WASHINGTON - The full documentary record on the National Museum of the
American Indian leaves no doubt that the capstone presence on the National
Mall was a hemispheric achievement. Native people from every corner of the
Americas led the way, with allies of every race providing critical
assistance at key points in an effort that will have been almost 30 years
in the making when the museum doors officially open on Sept. 21 at 1 p.m.
But if it's a question of the legislative record, perhaps one name can be
singled out among many: Daniel K. Inouye, the Democratic senator from
Hawaii. In March 1987, at a dinner given in his honor by the National
Congress of American Indians (in January, at the start of the legislative
year, he had volunteered to chair the Senate Select Committee on Indian
Affairs), Inouye announced a plan to place Indian remains from the
Smithsonian Institution beneath a monument to Native Americans on the
National Mall in Washington. Roland W. Force, then director of the old
Museum of the American Indian in New York, related in his "Politics of the
Museum of the American Indian: the Heye & the Mighty", that he immediately
contacted Inouye. The Museum of the American Indian and its matchless
George Gustav Heye collection had been seeking a new home for more than a
decade at that point. They would not have to look any further.
With the penchant for action that would soon gain office space for the
homeless SSCIA, Inouye's response, in the context of Washington anyway,
qualifies as instantaneous. In April he took Smithsonian Secretary Robert
McCormack Adams to New York for talks with museum officials. Force's
previous approaches to Adams had gone nowhere, due in part to the
secretary's concerns over funding and the museum's legal situation, as yet
unclarified by the New York State Supreme Court. But this time, action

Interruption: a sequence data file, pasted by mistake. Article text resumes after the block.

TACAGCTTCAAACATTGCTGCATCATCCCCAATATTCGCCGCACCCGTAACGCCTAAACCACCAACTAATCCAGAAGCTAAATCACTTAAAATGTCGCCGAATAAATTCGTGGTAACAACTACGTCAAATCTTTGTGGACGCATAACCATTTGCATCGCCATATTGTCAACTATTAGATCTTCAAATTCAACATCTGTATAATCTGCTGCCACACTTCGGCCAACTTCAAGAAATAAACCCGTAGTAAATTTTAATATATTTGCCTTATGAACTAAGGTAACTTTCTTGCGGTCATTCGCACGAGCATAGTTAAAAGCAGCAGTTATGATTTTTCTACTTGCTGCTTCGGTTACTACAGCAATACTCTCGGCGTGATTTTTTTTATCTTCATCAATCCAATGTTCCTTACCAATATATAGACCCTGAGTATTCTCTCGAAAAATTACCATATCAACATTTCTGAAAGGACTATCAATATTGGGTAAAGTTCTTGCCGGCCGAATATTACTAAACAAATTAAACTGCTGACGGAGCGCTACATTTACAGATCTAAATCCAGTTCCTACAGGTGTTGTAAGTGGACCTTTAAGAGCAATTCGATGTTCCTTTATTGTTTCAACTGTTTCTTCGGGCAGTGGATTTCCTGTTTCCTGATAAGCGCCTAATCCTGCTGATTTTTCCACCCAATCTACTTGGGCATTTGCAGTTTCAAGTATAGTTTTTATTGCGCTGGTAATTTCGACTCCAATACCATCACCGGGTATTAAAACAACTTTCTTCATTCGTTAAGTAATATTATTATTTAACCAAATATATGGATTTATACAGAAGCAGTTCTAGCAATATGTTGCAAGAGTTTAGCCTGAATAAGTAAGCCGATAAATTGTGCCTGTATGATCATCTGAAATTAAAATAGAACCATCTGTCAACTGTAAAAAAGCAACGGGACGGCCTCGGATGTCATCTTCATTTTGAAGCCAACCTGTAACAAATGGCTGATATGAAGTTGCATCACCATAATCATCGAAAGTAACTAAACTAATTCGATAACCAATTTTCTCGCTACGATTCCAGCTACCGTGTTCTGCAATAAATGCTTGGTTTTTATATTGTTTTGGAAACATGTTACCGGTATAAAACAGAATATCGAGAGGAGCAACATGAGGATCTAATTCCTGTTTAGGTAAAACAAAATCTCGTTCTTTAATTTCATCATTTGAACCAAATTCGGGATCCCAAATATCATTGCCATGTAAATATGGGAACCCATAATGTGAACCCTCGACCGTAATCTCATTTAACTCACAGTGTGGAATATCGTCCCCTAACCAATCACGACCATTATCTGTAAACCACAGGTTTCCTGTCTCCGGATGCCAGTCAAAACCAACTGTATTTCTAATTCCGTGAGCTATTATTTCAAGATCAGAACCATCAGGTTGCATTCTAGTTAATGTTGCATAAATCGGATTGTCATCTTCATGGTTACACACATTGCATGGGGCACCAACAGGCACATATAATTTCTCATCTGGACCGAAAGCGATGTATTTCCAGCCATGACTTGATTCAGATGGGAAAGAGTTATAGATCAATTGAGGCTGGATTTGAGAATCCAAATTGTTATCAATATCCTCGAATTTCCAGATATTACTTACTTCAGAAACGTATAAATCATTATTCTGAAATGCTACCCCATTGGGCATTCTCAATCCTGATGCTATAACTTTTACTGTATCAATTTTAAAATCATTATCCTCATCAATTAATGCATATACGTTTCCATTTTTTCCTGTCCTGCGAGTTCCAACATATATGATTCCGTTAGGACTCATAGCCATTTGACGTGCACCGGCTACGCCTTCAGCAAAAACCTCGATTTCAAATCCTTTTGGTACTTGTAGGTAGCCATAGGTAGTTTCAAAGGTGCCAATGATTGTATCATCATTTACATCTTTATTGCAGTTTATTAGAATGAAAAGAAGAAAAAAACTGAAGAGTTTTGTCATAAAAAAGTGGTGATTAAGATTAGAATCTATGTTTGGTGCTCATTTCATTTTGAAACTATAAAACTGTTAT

swiftly followed. In May, both the Museum of the American Indian trustees
and the Smithsonian Institution regents agreed to pursue the project.
And on Sept. 25, 1987, Inouye introduced a landmark Senate bill, S. 1722,
to place a National Museum of the American Indian within the Smithsonian's
Over the next two years, any number of dire concerns had to be overcome.
Probably the most significant of these were the concern of Native peoples
over the inventory, identification and repatriation of Native remains and
funerary objects from the Smithsonian collection, and the Institution's
assumption of legal title to the Heye Collection.
But on May 11, 1989, Inouye introduced S. 978, a refined version of his
earlier bill, with backing from Sens. Ford, Kassebaum, Domenici, Packwood,
Baucus, Burdick, Daschle, McCain, Gorton, Rudman, Kennedy, Adams, Conrad,
D'Amato, Hatfield, Burns, Bradley, Riegle, Simon, Pressler, DeConcini,
Murkowski, Sanford, Dodd, Wirth, Matsunaga, Reid, Bingaman, Kerrey,
Stevens, Kohl, Metzenbaum, Moynihan and Dole.
With backing like that, the bill wasn't about to falter. Clearly, Inouye
and his allies had created a small revolution in the Senate.
In the House of Representatives, Coloradoan Ben Nighthorse Campbell, then a
Democrat, had become equally impassioned about the national museum. On June
15, 1989, he introduced companion legislation in the House. He too had
bipartisan backing from Reps. Udall, Whitten, Mineta, Young (Alaska), Clay,
Bosco, Rhodes, Kildee, Vento, Williams, Richardson, Lewis (Georgia),
DeFazio, Faleomavaega, Vucanovich, Rangel, Weiss, Bennett, Bevill, Brown
(California), Bustamante, Coleman (Texas), Dellums, Fascell, Frenzel,
Fuster, Gordon, Johnson (South Dakota), Lewis (California), Pashayan, Smith
(Florida), Synar and Towns.
The final legislation would establish the National Museum of the American
Indian on the National Mall, provide for the Cultural Resources Center (now
at Suitland, Md.) to house the Heye Collection, transfer the Heye
Collection from New York to the Smithsonian, settle on a process for
repatriation of Native remains in the Smithsonian and maintain an Indian
museum in New York at the Old U.S. Custom House (newly christened the
Alexander Hamilton U.S. Custom House).
On Nov. 13, 1989, the House amended S. 978 with the substance of H.R. 2668.
The Senate concurred in the amendment on Nov. 14, and on Nov. 28 President
George H. W. Bush signed S. 978 into law as Public Law 101-185. "I am glad
for the opportunity to sign this historic measure and grateful to those
whose vision and determination have created this occasion," the president